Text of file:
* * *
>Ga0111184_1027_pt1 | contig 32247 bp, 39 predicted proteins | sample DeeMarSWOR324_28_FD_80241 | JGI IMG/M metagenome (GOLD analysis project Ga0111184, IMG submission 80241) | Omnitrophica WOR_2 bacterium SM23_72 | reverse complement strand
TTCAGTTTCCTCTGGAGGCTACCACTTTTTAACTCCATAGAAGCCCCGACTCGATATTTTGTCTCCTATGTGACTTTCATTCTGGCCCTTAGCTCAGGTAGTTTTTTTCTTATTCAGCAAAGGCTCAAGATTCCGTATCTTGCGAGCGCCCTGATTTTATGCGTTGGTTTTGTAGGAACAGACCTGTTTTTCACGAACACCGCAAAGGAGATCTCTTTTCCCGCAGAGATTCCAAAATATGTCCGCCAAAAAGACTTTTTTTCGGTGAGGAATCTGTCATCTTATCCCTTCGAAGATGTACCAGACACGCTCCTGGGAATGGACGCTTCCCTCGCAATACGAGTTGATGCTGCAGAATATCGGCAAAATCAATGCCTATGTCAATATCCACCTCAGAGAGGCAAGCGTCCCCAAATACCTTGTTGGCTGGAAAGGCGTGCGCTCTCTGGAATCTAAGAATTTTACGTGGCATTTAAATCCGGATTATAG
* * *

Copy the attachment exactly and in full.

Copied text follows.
>Ga0111184_1027_pt1 | contig 32247 bp, 39 predicted proteins | sample DeeMarSWOR324_28_FD_80241 | JGI IMG/M metagenome (GOLD analysis project Ga0111184, IMG submission 80241) | Omnitrophica WOR_2 bacterium SM23_72 | reverse complement strand
TTCAGTTTCCTCTGGAGGCTACCACTTTTTAACTCCATAGAAGCCCCGACTCGATATTTTGTCTCCTATGTGACTTTCATTCTGGCCCTTAGCTCAGGTAGTTTTTTTCTTATTCAGCAAAGGCTCAAGATTCCGTATCTTGCGAGCGCCCTGATTTTATGCGTTGGTTTTGTAGGAACAGACCTGTTTTTCACGAACACCGCAAAGGAGATCTCTTTTCCCGCAGAGATTCCAAAATATGTCCGCCAAAAAGACTTTTTTTCGGTGAGGAATCTGTCATCTTATCCCTTCGAAGATGTACCAGACACGCTCCTGGGAATGGACGCTTCCCTCGCAATACGAGTTGATGCTGCAGAATATCGGCAAAATCAATGCCTATGTCAATATCCACCTCAGAGAGGCAAGCGTCCCCAAATACCTTGTTGGCTGGAAAGGCGTGCGCTCTCTGGAATCTAAGAATTTTACGTGGCATTTAAATCCGGATTATAG